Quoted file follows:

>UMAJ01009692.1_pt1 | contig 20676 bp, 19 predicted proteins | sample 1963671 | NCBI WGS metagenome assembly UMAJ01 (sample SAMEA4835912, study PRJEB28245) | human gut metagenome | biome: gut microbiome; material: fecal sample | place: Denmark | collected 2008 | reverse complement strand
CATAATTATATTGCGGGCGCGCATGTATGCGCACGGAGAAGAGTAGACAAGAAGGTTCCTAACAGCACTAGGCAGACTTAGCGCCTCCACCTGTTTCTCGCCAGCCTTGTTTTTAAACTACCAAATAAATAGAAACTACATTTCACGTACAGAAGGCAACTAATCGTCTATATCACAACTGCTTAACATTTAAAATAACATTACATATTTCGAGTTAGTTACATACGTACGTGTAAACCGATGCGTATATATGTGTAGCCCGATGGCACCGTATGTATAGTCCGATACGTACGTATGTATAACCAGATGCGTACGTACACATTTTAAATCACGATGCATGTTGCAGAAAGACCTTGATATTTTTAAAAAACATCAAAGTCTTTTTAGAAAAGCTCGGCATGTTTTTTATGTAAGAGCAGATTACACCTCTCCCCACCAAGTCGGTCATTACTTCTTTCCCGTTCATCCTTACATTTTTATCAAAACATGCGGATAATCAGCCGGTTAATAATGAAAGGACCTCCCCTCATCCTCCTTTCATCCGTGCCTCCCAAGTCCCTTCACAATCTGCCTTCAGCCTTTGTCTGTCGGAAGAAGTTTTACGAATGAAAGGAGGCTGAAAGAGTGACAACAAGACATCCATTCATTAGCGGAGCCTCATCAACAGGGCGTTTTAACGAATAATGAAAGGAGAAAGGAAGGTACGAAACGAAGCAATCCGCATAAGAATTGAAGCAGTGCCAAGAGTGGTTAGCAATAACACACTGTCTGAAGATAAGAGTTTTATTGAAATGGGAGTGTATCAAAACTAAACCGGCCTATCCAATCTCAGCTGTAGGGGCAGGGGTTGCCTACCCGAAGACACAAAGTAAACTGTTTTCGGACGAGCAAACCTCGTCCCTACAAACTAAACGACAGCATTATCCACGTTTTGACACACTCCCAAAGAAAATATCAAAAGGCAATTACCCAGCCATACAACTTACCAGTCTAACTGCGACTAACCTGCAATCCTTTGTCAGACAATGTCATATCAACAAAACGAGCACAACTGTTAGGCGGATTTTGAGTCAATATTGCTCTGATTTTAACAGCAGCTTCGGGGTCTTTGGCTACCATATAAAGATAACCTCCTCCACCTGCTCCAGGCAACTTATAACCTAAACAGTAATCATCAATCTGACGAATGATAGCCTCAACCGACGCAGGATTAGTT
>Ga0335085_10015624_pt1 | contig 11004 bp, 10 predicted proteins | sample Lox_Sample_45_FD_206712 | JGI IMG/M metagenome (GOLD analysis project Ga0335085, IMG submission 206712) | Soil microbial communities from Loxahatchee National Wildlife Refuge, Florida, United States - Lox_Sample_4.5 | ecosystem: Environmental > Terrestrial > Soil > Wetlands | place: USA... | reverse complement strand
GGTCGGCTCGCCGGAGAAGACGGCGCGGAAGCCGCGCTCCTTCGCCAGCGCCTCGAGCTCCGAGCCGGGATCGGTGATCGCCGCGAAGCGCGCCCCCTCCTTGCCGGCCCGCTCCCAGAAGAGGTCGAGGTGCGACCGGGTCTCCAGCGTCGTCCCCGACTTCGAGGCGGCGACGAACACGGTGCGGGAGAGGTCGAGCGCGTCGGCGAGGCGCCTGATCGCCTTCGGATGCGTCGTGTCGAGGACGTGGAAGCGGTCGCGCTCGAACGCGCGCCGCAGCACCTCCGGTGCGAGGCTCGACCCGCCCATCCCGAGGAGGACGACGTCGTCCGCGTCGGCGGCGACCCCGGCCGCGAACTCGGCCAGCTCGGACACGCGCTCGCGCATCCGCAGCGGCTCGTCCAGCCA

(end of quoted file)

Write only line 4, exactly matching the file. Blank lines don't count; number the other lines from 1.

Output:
GGTCGGCTCGCCGGAGAAGACGGCGCGGAAGCCGCGCTCCTTCGCCAGCGCCTCGAGCTCCGAGCCGGGATCGGTGATCGCCGCGAAGCGCGCCCCCTCCTTGCCGGCCCGCTCCCAGAAGAGGTCGAGGTGCGACCGGGTCTCCAGCGTCGTCCCCGACTTCGAGGCGGCGACGAACACGGTGCGGGAGAGGTCGAGCGCGTCGGCGAGGCGCCTGATCGCCTTCGGATGCGTCGTGTCGAGGACGTGGAAGCGGTCGCGCTCGAACGCGCGCCGCAGCACCTCCGGTGCGAGGCTCGACCCGCCCATCCCGAGGAGGACGACGTCGTCCGCGTCGGCGGCGACCCCGGCCGCGAACTCGGCCAGCTCGGACACGCGCTCGCGCATCCGCAGCGGCTCGTCCAGCCA